I hope you wonâ€™t avoid making the Baked Hot Chocolate because of my situation â€“ the dessert really was fantastic â€“ even if I did have an issue with it. Perhaps youâ€™ll be able to exercise more self-control than I did!
Now, onto another topic that Iâ€™ve been thinking about a lot lately. Friends. What to do about friends? What to do about friends who mean well but really donâ€™t understand the limitations or challenges of eating a safe gluten-free diet? I donâ€™t have an answer, at least not yet. With a few exceptions (and I can count them on one hand), we basically havenâ€™t wrapped a social event around going to someoneâ€™s house since my diagnosis Nov. 05. Weâ€™ve had people here â€“ but after awhile, theyâ€™re not as eager to eat at our house when they know they canâ€™t reciprocate. They think they have to abide by this fairness thing, when in fact for us, the fairest thing is to just come here so that we can eat safely. Anyway, as a result, we see them far less than we used to. Thankfully, my husband and I adore each other. But we also love people and love socializing. So, itâ€™s been really lonely. Really, really lonely. What do I wish? Iâ€™ll tell you â€“ first thing I wish is that our friends would call us, insist on talking over a cup of tea (comfort food for me), and that they would ask us the following: â€œWhat can we do at our house to make sure that you are completely safe? We will do anything. We miss you and want you to come and eat at our house.â€ I would thank them for noticing how lonely we are and how much we miss being with them. I would tell them that in many cases it would be great if they would feel comfortable inviting us and letting us bring our own food. I would think about giving them the same food rider we send to hotels, with a very simple explanation. The basics â€“ chicken or meat or fish, baked or broiled on foil in oven, being careful about cross contamination, use only olive oil or real butter, no spices (we always travel with our own S&P), real garlic, baked potato (uncut), steamed veggies made in pot that had been thoroughly scrubbed. Salad with oil and lemon juice. No wooden mixing spoons used. Use a dedicated prep area to avoid cross contamination. Etc. I would ask our friends to buy a dedicated cutting board (you can buy a 3 pack of the thin pliable cutting boards at the Dollar store for $1 or maybe I should just stock up and keep them on hand just in case this conversation does take place), write GLUTEN FREE ONLY in big letters with a permanent marker and save it just for when they prepare food for us. Donâ€™t make anything for us in a non-stick or cast iron pan as those two materials are the ones that Iâ€™ve read are the most porous and can retain gluten molecules. OK, so by this time, theyâ€™re looking at me like I have three heads, theyâ€™re sorry they ever asked. No wonder nobody invites us over.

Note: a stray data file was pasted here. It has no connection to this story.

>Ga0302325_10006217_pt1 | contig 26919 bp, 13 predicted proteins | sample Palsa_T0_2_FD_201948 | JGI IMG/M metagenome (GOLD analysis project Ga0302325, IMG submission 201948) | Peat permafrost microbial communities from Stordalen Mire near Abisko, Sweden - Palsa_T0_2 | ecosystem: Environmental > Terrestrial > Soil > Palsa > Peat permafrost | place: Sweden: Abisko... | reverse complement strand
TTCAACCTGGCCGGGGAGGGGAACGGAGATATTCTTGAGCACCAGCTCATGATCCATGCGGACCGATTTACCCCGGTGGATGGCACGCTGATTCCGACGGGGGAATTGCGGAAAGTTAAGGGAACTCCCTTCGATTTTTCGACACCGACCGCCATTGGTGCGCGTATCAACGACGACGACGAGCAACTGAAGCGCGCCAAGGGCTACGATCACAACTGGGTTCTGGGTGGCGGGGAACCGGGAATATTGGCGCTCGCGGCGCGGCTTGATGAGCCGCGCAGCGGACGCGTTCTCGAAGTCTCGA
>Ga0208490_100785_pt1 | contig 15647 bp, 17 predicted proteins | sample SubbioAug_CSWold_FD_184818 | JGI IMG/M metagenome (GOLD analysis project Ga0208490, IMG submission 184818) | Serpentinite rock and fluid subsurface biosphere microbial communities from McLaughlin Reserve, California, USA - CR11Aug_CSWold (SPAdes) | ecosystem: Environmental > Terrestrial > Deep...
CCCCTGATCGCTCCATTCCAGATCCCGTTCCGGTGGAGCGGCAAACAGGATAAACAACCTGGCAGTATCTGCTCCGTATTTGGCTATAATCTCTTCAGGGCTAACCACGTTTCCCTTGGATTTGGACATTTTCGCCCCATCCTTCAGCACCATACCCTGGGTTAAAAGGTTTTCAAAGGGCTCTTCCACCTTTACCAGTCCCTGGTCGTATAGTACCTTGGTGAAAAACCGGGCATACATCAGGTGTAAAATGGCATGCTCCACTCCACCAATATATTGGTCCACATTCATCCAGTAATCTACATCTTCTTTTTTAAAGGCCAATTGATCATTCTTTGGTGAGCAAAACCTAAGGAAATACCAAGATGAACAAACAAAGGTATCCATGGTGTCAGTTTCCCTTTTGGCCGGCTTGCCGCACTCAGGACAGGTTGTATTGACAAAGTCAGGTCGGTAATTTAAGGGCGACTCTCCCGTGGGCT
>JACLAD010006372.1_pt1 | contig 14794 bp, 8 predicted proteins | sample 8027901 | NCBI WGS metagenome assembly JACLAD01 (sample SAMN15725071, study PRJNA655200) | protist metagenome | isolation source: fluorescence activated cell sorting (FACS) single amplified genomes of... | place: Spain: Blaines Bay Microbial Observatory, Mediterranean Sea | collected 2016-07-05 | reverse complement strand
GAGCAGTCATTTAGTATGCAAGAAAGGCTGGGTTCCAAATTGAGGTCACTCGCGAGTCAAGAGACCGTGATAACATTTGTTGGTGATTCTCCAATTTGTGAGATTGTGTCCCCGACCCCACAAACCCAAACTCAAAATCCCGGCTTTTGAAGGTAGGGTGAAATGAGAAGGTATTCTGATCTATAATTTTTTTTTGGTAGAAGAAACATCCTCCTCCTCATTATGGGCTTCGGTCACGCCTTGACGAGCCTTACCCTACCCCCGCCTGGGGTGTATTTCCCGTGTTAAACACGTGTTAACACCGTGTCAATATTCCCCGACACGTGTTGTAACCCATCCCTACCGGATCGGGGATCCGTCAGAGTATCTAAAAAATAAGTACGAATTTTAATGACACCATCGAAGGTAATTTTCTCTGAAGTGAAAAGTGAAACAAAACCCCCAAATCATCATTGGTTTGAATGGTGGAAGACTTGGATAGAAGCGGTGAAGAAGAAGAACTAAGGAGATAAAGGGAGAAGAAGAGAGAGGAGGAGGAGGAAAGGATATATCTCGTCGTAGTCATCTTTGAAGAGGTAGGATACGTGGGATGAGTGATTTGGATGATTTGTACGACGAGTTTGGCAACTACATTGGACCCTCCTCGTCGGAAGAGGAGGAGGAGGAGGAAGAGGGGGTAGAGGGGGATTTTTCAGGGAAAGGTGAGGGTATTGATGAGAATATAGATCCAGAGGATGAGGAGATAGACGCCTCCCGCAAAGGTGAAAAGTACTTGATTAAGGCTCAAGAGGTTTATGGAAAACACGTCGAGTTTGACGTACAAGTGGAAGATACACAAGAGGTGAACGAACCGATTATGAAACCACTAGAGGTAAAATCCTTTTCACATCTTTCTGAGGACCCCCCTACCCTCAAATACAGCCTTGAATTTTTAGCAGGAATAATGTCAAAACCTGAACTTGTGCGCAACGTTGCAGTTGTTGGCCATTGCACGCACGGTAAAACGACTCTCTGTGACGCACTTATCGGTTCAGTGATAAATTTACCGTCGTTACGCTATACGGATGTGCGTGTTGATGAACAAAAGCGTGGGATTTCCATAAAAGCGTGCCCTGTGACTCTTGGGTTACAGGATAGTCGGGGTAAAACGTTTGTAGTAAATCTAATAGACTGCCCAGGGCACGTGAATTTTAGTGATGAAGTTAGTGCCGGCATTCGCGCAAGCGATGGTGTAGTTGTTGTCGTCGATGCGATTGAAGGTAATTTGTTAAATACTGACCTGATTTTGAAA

Then thereâ€™s the issue of how careful other people will really be, even after I explain it to them. I know, I know. You think Iâ€™m going over the edge. But Iâ€™ll tell you, after my contamination episode in England a few weeks ago, I will never, never, never take any chances. Itâ€™s just not worth the pain and discomfort I felt. Though weâ€™re careful at our completely gluten free home, even though friends might mean well, how can I really be sure that they will follow everything we explain to them? And can we really expect them to? It seems like a lot to ask. I would think they would welcome our bringing our own food.
So, Iâ€™m completely open to any advice or suggestions. If you have any thoughts, please let me know. Or if youâ€™ve had success eating at friendsâ€™ houses and are willing to tell your story, please do. You can email me at [email protected] and I will compile your suggestions and include them all in a future post.
Thanks for listening!